The humble but proud corn plant plays a huge part in the story of the Ancestral Puebloans. The people who lived 800 years ago in what is now northwestern New Mexico had a varied menu that included venison and rabbit, beans, squash, piñon nuts, wild onions, yucca fruit, tansy mustard, and purslane, but corn was a critical staple food. “I just read a paper that suggested that the selection of different colors in the so-called Indian corn started in the 700s,” archaeologist Paul F. Reed said. “The selection was both for decorative purposes and the food quality. The flint or popcorn varieties probably preserved a little better, but the larger ones were great for grinding into cornmeal.”
The people may have learned to hybridize corn varieties. “Corn came up from Mexico 7,000 years ago, and it went through lots of shifts. I think once the Puebloans got hold of the flour types, they realized it was really the way to feed a lot of people, and I think that’s the reason they zeroed in on that for a good portion of their corn crop,” said Reed, co-editor of Aztec, Salmon, and the Puebloan Heartland of the Middle San Juan, recently published by the School for Advanced Research’s SAR Press.
In the book, Reed and 10 other contributors examine the pueblos that were developed 50 miles north of the renowned Chaco Canyon, starting in the late 11th century, when Chaco was nearly two centuries old. The Salmon and Aztec settlements, the authors write, were built by waves of migrants from Chaco, although they were not the first ones in that area. “Judging from excavations, there were hints of earlier things below where Salmon was built, but not a pueblo of that size,” Reed said. “It’s hard to know what underlies a lot of these Chaco great houses because they’re monuments. Nobody’s proposing that we knock them to the ground just because there might be an earlier pueblo underneath.”
The great house was a signature Chacoan feature and made up of expertly fashioned masonry buildings more than two stories tall and associated round ceremonial kiva structures. The term “Chacoan” refers not only to architecture and textiles having distinctive characteristics but also to particular traditions and the way of life of the people who built and inhabited Chaco.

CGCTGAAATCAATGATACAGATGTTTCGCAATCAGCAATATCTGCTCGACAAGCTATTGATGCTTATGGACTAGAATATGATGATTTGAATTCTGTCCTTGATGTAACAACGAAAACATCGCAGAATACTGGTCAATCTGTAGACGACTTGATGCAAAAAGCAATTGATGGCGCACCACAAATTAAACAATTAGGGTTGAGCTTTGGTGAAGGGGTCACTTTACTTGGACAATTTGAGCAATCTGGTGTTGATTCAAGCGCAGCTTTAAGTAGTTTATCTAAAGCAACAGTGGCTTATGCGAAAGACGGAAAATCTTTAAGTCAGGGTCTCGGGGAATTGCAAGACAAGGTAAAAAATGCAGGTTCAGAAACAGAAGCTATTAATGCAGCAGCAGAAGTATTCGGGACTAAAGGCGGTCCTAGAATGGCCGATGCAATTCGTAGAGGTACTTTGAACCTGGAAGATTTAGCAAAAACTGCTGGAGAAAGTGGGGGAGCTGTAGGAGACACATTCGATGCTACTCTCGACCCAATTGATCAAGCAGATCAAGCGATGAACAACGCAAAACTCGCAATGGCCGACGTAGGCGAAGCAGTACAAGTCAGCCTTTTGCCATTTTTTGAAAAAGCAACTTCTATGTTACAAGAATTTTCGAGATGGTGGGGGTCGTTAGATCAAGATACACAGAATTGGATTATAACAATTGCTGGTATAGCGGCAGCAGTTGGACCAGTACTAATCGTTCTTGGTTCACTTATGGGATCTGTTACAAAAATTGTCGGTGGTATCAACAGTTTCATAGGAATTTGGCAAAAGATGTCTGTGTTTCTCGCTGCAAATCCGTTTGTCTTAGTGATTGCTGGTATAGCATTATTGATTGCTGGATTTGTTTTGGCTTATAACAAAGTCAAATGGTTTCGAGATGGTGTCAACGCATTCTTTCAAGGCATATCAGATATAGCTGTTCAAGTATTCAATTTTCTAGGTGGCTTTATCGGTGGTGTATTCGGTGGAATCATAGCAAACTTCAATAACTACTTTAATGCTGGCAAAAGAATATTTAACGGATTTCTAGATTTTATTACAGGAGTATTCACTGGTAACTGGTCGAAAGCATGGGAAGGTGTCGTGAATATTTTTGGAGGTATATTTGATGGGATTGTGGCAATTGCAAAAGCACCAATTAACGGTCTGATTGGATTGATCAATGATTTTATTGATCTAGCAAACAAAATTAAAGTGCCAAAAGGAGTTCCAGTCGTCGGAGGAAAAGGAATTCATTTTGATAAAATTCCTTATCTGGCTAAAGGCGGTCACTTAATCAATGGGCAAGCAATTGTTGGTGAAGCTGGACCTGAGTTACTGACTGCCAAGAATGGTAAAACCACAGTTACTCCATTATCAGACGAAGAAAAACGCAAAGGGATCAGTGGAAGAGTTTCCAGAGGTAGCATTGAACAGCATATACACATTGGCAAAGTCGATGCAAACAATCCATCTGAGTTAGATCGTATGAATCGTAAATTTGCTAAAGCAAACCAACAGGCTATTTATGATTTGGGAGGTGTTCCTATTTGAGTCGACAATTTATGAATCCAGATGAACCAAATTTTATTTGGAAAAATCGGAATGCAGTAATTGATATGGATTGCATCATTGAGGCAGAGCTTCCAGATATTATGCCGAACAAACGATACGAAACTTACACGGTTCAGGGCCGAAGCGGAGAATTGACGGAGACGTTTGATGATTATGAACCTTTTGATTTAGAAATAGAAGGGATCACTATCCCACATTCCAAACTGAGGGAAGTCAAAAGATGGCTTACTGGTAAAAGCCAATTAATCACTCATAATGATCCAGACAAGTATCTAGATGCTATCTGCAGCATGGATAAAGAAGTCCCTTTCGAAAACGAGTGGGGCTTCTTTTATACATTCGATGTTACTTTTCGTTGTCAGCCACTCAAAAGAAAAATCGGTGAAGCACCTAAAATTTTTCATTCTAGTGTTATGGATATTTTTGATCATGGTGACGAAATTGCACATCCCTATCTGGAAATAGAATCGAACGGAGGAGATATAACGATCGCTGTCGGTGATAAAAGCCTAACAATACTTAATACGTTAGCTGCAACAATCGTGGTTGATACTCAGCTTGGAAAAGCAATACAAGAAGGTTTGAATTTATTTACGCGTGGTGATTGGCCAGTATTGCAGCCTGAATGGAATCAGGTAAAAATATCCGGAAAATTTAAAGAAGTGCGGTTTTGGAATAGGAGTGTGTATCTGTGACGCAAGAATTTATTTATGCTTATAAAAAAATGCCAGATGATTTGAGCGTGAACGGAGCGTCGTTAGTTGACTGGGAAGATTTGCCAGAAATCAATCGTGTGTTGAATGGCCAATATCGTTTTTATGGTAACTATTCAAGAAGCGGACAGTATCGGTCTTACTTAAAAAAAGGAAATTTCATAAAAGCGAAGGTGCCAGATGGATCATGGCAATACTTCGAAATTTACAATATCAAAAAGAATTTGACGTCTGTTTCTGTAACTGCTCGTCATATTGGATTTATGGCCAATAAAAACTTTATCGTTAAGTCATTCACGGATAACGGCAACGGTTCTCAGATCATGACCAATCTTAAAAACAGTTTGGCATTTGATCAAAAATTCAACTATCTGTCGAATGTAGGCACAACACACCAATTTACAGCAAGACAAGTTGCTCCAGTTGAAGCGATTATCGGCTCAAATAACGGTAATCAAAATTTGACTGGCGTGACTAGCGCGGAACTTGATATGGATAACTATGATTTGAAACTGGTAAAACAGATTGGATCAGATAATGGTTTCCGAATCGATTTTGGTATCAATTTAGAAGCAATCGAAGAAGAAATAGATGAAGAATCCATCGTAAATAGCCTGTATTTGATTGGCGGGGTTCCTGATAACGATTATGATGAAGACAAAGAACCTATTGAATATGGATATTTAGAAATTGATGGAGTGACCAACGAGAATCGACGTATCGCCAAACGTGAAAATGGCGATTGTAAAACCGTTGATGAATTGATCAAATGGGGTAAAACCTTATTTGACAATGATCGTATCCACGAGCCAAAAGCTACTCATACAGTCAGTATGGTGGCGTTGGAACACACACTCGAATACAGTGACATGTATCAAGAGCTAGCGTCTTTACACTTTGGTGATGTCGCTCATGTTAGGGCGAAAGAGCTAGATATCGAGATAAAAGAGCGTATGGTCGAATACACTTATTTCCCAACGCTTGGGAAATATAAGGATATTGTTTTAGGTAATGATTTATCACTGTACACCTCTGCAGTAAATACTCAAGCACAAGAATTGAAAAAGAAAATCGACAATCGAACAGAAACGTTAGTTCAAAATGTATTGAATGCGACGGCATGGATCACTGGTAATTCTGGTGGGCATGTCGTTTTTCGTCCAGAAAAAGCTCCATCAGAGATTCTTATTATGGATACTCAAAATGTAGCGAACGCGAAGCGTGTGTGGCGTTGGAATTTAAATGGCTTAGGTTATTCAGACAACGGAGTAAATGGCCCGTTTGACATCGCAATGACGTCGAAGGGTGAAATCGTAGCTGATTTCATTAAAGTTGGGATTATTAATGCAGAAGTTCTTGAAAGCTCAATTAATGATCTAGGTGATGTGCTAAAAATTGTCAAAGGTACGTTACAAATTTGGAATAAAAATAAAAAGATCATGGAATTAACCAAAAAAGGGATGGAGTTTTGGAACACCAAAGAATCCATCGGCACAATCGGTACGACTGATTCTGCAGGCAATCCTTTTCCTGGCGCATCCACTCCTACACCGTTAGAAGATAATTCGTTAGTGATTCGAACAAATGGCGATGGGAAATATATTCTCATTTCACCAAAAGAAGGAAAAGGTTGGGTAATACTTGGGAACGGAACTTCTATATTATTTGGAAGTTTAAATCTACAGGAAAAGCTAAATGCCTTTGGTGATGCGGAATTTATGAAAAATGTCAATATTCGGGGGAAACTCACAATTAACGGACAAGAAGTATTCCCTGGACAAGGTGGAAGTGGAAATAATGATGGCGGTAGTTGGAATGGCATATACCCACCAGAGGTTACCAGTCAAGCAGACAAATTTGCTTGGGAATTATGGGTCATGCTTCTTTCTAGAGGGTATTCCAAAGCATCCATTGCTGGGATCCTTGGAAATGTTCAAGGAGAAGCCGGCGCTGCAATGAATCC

Chacoan society is thought to have ended in about 1150. The post-Chacoan population of Puebloans abandoned the Middle San Juan by 1300, but in the 12th and 13th centuries, it was a busy place. Salmon Pueblo and the larger Aztec site were begun in about 1090 and 1100, respectively. Salmon Pueblo had a 300-room great house, while the Aztec Pueblo ultimately had three great houses. Most of our knowledge about them comes from excavations made by archaeologists Earl Morris between 1916 and 1921 and Cynthia Irwin-Williams from 1970 to 1979.
Many mysteries remain. One is why the Puebloans built Salmon Pueblo dangerously close to the San Juan River. It is believed they migrated during drought times when the river was low, but surely they knew about such things. “They really became expert at managing the water in Chaco, where they had tremendous quantities of water at certain times and very little at other times,” Reed said. “It is an interesting conundrum, for sure. And if you look at the spacing of Salmon to the San Juan and of Aztec to the Animas River a few years later, there were definitely some lessons learned. They doubled the distance to the river.”
Besides the big pueblos of Salmon and Aztec, the old ones, as Chacoans are called, built smaller great-house communities in the La Plata River Valley about 10 miles to the west. Reed said it was an eminently friendly landscape, which is also told by an archaeological record that stretches all the way back to the late 500s. “The La Plata River was either a good-size creek or a small river and was pretty consistent and perfectly suited for the types of water management that the pueblos evolved.
“If we start with the 600s in the Basketmaker III period, this is when people across the northern Southwest started farming in a huge way, and they loved those little alluvial valleys, sort of a prime heartland — as in the title of our book — and I think the populations just continued to grow and grow,” Reed said. “Chacoan expansion in that valley took a real different course because you had long-established communities. At Salmon and Aztec, you had a cleaner canvas in place where 300 or 400 people could build a big pueblo. In La Plata, I think all the best lands were spoken for much earlier.”